The White House press corps, once accustomed to examining the world in excruciating detail, is now under the microscope.
Speculations are afoot among observers who say the media have gone soft, solemnly rising when President Obama walks into the room or delivering cushy questions like strategic softballs. Journalists, the arguments go, are either delirious over Mr. Obama or shellshocked by eight years with President Bush.
But look out.
"Have no fear. The White House press corps will come to life in good time," said Sam Donaldson, a longtime ABC News anchorman.
"Right now, President Obama is riding a great wave of public approval and, let's face it, so far has not made any large missteps. But his real challenges lie ahead and, as all presidents do, he will face some tough times. And, I say again, fear not: The press corps will do its duty in holding his 'feet to the fire.' "
White House reporters used to shout their questions with gusto.
The fierce gaggle has been "tamed," said CBS News White House correspondent Mark Knoller, who has covered the ebb and flow of presidents since 1976.
"Not unlike Pavlov's dogs, reporters at the White House have undergone some reward and denial training by President Bush. He didn't like being shouted at; he didn't respond to shouted questions; and reporters who engaged in the practice didn't get called on. So most of us stopped doing it," Mr. Knoller said.
Formal seating charts were a civilizing influence on journalists, who once timed their screams of "Mr. President" at the close of a news conference, just in case a last-minute answer was in the offing. And savvy female reporters wore red to draw attention to themselves, he said.
"To the extent we've been 'tamed,' it's only on that shouting, hand-waving issue," Mr. Knoller said. "There are occasions when we'll continue to shout questions. And I think the nature of our questions shows that we're not pulling our punches with respect to pointed questions - even when the president is asked about his level of enchantment, surprise and humility at the White House."
Mr. Knoller is referring to New York Times reporter Jeff Zeleny's question at a televised White House news conference last week.
"Jeff Zeleny ought to be mocked by his colleagues for at least a year. It sounded like he was trying to re-create a puffball Barbara Walters interview. But it's a stunning contrast with the infamous question Times reporter Elisabeth Bumiller asked President Bush in 2004 - whether he felt a 'personal responsibility' for the dead Americans on 9/11," said Tim Graham, director of media analysis for the conservative Media Research Center.
The timing of newfound press civility could be off for some, though.
"The press was thought to be an unruly lynch mob for years. The public held journalists in low esteem not so much for what they wrote, but how they behaved," said S. Robert Lichter, director of the Center for Media and Public Affairs at George Mason University.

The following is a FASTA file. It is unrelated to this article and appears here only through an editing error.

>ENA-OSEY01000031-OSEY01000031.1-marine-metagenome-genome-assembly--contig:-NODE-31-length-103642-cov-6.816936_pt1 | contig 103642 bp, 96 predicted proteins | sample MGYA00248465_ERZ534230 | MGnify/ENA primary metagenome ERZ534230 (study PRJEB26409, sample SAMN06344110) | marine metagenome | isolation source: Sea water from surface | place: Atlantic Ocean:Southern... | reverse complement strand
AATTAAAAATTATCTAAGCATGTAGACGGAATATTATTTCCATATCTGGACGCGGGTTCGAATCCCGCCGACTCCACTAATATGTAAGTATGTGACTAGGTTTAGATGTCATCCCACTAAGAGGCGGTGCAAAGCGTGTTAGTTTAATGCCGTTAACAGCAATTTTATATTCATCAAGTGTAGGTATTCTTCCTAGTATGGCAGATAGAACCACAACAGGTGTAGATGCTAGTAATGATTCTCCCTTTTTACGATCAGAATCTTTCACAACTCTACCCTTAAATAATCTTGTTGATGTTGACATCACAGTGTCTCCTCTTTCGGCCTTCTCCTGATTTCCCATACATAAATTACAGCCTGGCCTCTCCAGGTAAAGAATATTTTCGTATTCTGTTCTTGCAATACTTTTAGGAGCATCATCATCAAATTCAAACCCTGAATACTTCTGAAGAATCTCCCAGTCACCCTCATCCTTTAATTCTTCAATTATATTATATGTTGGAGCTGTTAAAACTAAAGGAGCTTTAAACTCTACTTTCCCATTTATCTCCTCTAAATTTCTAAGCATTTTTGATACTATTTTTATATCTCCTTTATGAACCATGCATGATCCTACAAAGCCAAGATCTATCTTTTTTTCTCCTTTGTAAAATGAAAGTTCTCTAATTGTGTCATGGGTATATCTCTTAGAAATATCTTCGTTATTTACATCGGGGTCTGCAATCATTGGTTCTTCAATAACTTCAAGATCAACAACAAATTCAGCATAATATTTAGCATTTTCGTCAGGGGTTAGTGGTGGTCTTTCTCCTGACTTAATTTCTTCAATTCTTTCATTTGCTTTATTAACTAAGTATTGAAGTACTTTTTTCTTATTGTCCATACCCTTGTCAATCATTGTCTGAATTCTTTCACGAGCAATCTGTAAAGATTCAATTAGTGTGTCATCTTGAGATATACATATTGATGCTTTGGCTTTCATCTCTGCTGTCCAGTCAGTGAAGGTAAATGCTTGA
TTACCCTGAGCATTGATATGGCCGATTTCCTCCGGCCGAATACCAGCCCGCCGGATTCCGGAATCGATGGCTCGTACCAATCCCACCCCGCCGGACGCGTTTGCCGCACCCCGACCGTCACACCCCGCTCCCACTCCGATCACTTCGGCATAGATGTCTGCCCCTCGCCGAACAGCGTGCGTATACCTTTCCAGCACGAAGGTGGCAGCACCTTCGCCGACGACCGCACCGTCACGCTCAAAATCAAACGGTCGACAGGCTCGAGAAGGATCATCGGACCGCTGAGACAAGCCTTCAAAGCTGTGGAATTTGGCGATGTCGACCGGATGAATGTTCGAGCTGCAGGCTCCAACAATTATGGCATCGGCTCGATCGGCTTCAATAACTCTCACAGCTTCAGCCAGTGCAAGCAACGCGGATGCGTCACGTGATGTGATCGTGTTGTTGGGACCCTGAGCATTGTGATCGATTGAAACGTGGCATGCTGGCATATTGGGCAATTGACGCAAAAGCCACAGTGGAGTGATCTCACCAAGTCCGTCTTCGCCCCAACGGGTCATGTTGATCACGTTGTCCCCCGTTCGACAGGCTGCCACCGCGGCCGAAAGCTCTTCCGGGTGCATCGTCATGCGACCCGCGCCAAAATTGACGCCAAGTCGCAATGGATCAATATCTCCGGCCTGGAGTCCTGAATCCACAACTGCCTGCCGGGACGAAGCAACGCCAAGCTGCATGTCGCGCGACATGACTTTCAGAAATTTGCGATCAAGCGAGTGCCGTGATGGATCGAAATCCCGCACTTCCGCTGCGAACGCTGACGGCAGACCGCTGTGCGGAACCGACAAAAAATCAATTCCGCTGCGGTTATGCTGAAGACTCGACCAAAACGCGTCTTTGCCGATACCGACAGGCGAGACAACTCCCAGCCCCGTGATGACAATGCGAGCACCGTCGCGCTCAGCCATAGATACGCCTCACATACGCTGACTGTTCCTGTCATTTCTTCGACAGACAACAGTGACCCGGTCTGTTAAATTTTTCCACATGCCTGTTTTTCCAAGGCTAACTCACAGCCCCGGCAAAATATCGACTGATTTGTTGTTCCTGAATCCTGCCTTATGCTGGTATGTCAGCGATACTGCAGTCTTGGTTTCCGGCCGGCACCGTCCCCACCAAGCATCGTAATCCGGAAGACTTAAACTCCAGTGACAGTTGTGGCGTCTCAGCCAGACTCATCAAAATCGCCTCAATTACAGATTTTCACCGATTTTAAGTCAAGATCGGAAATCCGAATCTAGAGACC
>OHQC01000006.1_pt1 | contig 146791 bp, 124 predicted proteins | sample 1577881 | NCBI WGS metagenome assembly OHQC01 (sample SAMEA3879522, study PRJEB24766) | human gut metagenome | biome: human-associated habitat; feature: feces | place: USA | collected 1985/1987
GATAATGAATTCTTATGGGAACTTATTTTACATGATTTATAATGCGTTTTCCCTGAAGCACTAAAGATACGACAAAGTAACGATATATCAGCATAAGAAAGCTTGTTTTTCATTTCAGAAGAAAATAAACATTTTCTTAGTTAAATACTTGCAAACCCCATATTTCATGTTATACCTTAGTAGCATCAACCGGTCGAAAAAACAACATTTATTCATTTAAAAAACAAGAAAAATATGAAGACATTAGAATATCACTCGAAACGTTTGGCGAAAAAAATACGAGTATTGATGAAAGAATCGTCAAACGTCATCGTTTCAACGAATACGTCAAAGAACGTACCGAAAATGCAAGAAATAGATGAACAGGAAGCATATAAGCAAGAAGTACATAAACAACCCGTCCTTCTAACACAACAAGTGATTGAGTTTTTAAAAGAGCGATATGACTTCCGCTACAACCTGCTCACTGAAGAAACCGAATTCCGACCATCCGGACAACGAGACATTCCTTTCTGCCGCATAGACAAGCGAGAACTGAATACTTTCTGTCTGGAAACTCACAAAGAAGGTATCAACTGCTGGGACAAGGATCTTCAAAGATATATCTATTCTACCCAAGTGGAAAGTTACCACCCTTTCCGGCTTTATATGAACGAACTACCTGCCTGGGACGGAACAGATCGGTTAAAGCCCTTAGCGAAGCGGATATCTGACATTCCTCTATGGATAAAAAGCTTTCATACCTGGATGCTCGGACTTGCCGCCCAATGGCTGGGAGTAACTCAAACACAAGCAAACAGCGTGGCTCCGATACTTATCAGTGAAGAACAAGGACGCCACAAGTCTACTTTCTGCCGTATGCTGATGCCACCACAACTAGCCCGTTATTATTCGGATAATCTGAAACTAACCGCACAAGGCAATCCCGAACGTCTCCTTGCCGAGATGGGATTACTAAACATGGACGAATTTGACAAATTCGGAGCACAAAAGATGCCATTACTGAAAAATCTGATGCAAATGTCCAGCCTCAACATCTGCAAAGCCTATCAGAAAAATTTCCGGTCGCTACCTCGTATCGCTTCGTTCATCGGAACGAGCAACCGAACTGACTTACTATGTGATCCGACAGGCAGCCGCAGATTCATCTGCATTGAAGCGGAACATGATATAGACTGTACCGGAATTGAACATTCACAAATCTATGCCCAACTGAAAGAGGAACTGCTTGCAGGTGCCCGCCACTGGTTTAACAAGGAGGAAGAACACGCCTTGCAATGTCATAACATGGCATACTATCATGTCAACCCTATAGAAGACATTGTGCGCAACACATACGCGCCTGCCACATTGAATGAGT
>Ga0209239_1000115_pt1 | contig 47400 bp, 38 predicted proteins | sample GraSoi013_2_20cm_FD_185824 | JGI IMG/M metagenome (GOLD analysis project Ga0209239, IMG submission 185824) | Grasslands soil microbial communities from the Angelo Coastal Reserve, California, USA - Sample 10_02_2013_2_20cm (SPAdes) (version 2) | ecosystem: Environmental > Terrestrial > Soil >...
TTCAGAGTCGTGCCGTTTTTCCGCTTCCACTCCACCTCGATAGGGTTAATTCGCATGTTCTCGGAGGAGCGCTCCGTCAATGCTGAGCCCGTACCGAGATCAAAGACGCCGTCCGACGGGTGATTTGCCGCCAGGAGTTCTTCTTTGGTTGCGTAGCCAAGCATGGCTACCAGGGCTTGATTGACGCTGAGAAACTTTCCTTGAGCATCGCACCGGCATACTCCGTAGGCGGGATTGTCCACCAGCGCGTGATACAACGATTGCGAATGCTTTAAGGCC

"Over the years, conservatives demanded that the news media be more deferential to the president. Now they're doing that. The trouble for conservatives, though, is that these new manners are directed at a liberal president," Mr. Lichter said.
The civility quotient is subject to interpretation, however.
Members of the White House press corps stand for Mr. Obama but not for Mr. Bush, at least in a video clip comparing press behavior from the two eras, produced by Politico writer Patrick Gavin.
"I just thought it was an interesting clip to whip together. More funny than anything, since, as I also noted, the press corps 'did' on occasion rise for Bush, so I'm more curious why there's an inconsistency in protocol," he said.
"Few people today remember the White House press corps as a shouting scrum at presidential press conferences, and even fewer would want to return to that era. I don't have a problem with reporters standing upon the president's arrival if we stand for the entrance of the local traffic judge. But if they only do it for presidents they like, then they're telegraphing their favoritism," said Mr. Graham of the Media Research Center.
"It's a long-standing practice for reporters to rise when the president enters the East Room. Over the years, that practice was not always observed in the White House briefing room, where the crowding made it more difficult and time consuming to rise and sit," Mr. Knoller said, also noting that the press room was simply a more casual environment.
Some serious money issues are involved in a compliant press, meanwhile.
Broadcast networks and cable channels have capitulated three times to Mr. Obama's request to sacrifice prime time - and advertising dollars - to showcase the White House. The president's recent "100 days" news conference cost ABC, NBC and CBS a combined $10 million in lost revenue, according to an industry estimate.
But the ratings were also down. About 29 million watched the event a week ago. In March, Mr. Obama's news conference drew 40 million; in February, about 50 million tuned in.